For those who may be following this blog, let me clarify a few things. This is not only a novelized account of my grandparents’ move to the Delta, but it is also fictionalized to some degree. In telling the story through the viewpoints of my grandparents, aunts and uncles, and later my father, I have tried to take the personalities of people I knew as adults and imagine them at various stages through their lives, a task both challenging and rewarding.

Many of the stories are ones that I heard hundreds of time growing up. Yes, I was that kid always anxious for another story at some family member’s knee. Through family stories and research, I know where they lived, when, how they got there, and why they moved. Some scenes are completely fabricated. For instance, I do not know how my grandfather arranged to buy the Ferguson place. I do not know the logistical details of their move to Friendship, or whether they rendezvoused in Greenwood. But Greenwood was a major cotton market in those days. It seems possible they likely spent the night there, and that vibrant little Delta city, where incidentally I was born, was a perfect backdrop to introduce this rather large and growing family in the middle of a life changing relocation from the Hill Country to the Delta.

Thank you to all who are reading and for all of your positive comments. Without further ado, here is Chapter 3.

MORRIS BAILEY  

                Morris Bailey settled his hat on his head, looked in the mirror and adjusted it to a more rakish angle over his thick, wavy hair. He turned to his brother who was stretched out on the bed they were sharing. Grady’s socked feet were crossed at the ankles, his right arm was folded and tucked under his head, and his eyes were closed. He looked entirely too comfortable to Morris Bailey.

“Let’s go see the town,” Morris Bailey said.

“I’m too tired,” Grady replied.

“Tired? All you did was laze around with kinfolks for two days, then drive a car one day. I’ve been handling a team of mules for three.”

Grady always seemed to be harnessing his strength for when he might need it next, and Morris Bailey could not help but goad him about it regularly. He was rewarded when Grady opened one eye to glare at him.

“Go away,” Grady said. “All you had to do was sit there and let your team follow Father’s. You probably slept most of the time. I had to pay attention to the road, tend to the car, and take care of Mother and our sisters.”

“Sure,” Morris Baily replied. “I’ll bet Mother took care of the girls, and all you had to do was avoid wagons and stop for gasoline and oil. Besides, you have all day tomorrow to see the town, but Father and I will be leaving with the wagons at first light. I only have tonight.”

Morris Bailey ran his hand into his pocket and fingered the few coins there. “My treat at the first soda fountain we come too,” he said.

Morris Bailey knew his brother well, knew his love of sweets as well as his tendency to hold on to a nickel. His enticement worked.

Grady swung his feet to the floor and began pulling on his boots.

“Go ask Father and Mother if they mind.”

He dashed out of the door before Grady had his first boot laced and tied.

He heard Father’s deep “Yes” in response to his knock.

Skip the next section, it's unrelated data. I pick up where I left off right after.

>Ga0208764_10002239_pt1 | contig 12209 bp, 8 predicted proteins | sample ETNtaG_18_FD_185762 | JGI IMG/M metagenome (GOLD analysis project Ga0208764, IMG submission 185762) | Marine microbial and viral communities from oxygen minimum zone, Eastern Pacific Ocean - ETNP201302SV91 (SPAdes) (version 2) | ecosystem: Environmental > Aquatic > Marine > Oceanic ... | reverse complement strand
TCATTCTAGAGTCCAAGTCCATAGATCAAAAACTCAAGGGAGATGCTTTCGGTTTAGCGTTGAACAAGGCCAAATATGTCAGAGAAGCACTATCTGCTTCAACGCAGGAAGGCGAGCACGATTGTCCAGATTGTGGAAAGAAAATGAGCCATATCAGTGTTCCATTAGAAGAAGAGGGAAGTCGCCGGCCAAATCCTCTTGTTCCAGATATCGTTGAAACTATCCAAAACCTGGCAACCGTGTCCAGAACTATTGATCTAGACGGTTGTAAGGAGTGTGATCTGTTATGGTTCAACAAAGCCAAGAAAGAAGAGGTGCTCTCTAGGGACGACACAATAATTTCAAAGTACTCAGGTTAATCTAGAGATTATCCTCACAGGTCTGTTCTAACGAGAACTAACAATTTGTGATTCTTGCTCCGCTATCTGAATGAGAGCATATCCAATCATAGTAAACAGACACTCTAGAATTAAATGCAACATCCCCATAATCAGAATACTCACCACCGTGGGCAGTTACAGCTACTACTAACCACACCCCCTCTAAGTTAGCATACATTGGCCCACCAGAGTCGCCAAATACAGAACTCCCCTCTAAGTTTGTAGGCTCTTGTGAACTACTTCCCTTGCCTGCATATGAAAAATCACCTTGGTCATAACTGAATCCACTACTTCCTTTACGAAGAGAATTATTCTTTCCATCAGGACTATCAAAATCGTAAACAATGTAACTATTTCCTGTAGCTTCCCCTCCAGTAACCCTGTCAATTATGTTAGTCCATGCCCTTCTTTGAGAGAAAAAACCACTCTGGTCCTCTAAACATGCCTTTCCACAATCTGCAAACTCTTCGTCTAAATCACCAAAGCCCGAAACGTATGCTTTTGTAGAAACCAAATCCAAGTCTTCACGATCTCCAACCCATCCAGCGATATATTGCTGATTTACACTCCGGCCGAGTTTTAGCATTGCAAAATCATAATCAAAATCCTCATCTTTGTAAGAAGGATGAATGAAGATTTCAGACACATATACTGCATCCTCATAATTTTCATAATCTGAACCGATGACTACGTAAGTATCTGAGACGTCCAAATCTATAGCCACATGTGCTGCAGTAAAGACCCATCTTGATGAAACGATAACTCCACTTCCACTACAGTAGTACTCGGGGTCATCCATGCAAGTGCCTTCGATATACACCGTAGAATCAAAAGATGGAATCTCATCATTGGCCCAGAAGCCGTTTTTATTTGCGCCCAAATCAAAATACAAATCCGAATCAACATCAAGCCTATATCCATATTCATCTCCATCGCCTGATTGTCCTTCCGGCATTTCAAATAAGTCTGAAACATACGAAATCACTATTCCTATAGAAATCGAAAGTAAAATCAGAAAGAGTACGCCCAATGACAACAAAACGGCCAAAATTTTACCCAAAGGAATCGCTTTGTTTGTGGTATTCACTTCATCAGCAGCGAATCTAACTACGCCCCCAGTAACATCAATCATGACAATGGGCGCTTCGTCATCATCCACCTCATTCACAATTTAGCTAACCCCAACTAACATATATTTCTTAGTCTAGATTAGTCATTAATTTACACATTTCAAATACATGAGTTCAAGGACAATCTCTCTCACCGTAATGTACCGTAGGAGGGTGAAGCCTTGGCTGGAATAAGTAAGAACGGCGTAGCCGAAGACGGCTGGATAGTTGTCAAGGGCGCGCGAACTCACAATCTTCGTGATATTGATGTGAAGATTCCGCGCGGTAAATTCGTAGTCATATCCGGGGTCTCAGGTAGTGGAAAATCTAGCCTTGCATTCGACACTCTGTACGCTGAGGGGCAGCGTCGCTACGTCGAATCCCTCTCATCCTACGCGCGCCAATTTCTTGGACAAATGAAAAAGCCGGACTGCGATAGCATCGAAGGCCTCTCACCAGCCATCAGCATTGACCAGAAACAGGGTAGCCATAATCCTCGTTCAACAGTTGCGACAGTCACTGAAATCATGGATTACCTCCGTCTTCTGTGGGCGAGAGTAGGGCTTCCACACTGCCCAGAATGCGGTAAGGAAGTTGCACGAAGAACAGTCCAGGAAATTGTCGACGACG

“It’s Morris Bailey, Father” he said, and his voice came out like a croak. It had been doing that a lot lately, and he found it somewhat embarrassing.

“Come in,” Father answered.

He opened the door enough to stick his head in. Mother was sitting on the arm of Father’s chair, and Father had his arm around her waist.

“Excuse me,” he mumbled.

“What do you need, Son?” Father asked.

“May Grady and I go out for a bit? Just to see some of the sights?”

“You know you and I are leaving mighty early in the morning. We have a long day ahead of us.”

“Yessir. We won’t be out late,” he pleaded.

Father looked at him like he wasn’t sure, like he was having a hard time deciding. Father never seemed to make a decision quickly. He shifted from foot to foot. Mother gave him a slight smile.

“Henry,” Mother said softly, like a mild admonishment.

Father’s expression changed. His eyes suddenly had that mischievous gleam they had when Father was teasing him.

He grinned back at Father.

“I expect you to be dressed and ready when I knock on your door in the morning,” Father said.

“Yessir,” Morris Bailey nodded and began to close the door.

“And I don’t want to look back a see you sleeping rather than handling your team tomorrow,” Father added.

“Yessir,” Morris Bailey nearly shouted and quickly closed the door, only to re-open it again just as quickly.

“Thank you,” he added as he closed the door again. He could hear both Mother and Father laughing as he ran back to the room he and Grady shared.

 

The sidewalks were lined with street lamps that created regular pools of soft, electric light on the sidewalk. The two boys walked from pool to pool, staring through the windows, some brightly lit, some dim. Conversation and the soft clatter of dishes spilled from the open door of a restaurant, laughter and the click of billiard balls from another storefront.

Morris Bailey had never seen so much of everything: churches, law offices, cotton factors, hardware stores, general stores, doctors’ offices, and restaurants. Greenwood was a world removed form Ackerman. He already found it hard to believe that he had thought of Ackerman as a town. He felt particularly fine and grown up, out on the town with his older brother.

He tried not to let Grady know it, but he looked up to his brother. He was quiet, strong, and steady. Grady’s voice had changed too. It must be grand to be fourteen, he thought, and almost grown. Suddenly, Morris Bailey spied a drug store.

“There. Let’s go in there,” he pointed across the street.